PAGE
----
Mobile ‘phones are not associated with an increased risk of the most common type of brain tumour, finds the first UK study, led by the University of Leeds, of the relationship between mobile ‘phone use and risk of glioma.
The four-year study by the universities of Leeds, Nottingham and
According to a statement, there was no relationship for risk of glioma and time since first use of a mobile ‘phone, lifetime years of use and cumulative number of calls and hours of use. Risk was not associated with ‘phone use in rural areas which was found to be associated with an increased risk in an earlier Swedish study.
A significantly increased risk was found for tumours which developed on the same side of the head as the ‘phone was reported to have been held but this was mirrored by a decrease in the risk on the opposite side of the head making it difficult to interpret as a real effect.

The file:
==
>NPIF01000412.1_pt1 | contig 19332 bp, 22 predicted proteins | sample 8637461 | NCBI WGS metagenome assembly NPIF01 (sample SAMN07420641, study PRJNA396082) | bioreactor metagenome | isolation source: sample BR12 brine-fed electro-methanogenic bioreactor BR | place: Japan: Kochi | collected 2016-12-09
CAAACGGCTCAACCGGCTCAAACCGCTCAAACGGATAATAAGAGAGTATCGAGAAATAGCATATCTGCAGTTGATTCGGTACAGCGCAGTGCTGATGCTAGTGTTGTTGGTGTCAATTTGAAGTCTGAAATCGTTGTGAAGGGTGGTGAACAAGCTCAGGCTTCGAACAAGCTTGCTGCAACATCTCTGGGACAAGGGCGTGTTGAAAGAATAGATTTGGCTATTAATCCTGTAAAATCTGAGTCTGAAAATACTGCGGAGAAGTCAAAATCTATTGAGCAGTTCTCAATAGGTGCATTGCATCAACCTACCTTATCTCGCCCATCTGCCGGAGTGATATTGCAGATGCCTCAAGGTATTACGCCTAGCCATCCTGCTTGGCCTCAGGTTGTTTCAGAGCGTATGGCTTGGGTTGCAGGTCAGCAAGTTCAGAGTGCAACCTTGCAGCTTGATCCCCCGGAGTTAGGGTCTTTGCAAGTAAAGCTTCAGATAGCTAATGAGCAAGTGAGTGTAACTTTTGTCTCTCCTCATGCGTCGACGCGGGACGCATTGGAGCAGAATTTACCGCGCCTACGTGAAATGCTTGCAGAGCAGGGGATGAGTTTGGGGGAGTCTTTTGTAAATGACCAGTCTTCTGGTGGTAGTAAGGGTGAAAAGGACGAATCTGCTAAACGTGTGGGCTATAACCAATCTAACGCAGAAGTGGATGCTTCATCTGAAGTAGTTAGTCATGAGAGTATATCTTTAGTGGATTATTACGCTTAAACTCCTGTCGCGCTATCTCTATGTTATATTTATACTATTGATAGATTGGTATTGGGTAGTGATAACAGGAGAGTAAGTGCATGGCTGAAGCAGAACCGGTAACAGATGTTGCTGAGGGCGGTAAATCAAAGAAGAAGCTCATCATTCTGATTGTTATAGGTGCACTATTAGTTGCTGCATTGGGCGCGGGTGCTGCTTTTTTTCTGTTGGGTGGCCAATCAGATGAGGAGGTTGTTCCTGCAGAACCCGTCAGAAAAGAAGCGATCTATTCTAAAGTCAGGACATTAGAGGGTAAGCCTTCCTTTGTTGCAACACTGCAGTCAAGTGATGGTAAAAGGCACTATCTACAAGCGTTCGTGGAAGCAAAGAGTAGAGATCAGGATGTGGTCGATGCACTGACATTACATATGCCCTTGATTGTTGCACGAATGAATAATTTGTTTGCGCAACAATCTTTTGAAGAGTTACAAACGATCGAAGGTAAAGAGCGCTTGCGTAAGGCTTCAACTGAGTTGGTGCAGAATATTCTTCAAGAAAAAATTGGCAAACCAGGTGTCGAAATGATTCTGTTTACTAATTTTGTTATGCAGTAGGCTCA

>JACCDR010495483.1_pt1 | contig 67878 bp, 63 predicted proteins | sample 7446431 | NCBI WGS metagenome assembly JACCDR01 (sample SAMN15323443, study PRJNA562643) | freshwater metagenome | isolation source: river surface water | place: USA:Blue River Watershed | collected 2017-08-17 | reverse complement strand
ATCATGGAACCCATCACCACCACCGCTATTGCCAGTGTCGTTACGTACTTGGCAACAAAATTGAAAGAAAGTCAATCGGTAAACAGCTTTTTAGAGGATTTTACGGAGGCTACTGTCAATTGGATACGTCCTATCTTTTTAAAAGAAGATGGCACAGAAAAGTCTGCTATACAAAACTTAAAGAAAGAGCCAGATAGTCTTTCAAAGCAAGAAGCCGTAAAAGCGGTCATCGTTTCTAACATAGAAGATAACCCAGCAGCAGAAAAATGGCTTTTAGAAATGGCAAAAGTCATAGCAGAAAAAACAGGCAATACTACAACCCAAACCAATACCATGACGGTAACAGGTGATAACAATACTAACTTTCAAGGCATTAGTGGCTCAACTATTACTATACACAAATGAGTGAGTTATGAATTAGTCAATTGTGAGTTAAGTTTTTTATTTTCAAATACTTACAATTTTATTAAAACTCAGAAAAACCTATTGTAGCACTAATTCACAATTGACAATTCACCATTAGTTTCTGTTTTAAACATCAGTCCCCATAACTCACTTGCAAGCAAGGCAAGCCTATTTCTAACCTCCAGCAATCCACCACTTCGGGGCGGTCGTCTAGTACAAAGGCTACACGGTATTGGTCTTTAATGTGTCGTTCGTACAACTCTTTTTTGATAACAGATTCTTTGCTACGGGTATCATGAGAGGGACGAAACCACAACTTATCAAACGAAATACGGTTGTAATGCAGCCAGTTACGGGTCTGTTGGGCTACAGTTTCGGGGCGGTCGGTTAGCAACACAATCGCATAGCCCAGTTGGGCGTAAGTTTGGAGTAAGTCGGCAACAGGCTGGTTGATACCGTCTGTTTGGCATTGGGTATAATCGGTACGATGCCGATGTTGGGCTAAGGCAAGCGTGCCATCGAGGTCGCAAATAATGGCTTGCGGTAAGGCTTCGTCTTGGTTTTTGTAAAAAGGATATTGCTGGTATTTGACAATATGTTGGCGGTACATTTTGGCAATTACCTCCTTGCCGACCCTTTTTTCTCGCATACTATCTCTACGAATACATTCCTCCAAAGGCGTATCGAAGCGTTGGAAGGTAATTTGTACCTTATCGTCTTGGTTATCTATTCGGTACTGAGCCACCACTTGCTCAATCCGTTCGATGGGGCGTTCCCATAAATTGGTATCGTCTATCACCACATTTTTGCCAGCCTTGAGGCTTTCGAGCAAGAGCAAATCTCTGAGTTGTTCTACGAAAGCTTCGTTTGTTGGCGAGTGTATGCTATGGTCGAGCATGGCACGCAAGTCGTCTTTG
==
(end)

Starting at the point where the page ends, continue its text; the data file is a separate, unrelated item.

This finding may be due to people with glioma brain tumours linking mobile ‘phone use to the side of the tumour and over reporting the use of a ‘phone on the same side as their tumour. This results in under reporting use on the opposite side of the head, say the authors.
Mobile ‘phones have been available in the
Early mobile ‘phones were designed to use analogue signals and emitted higher power than current digital ‘phones but the study showed no increased risk of glioma brain tumours with the use of analogue ‘phones.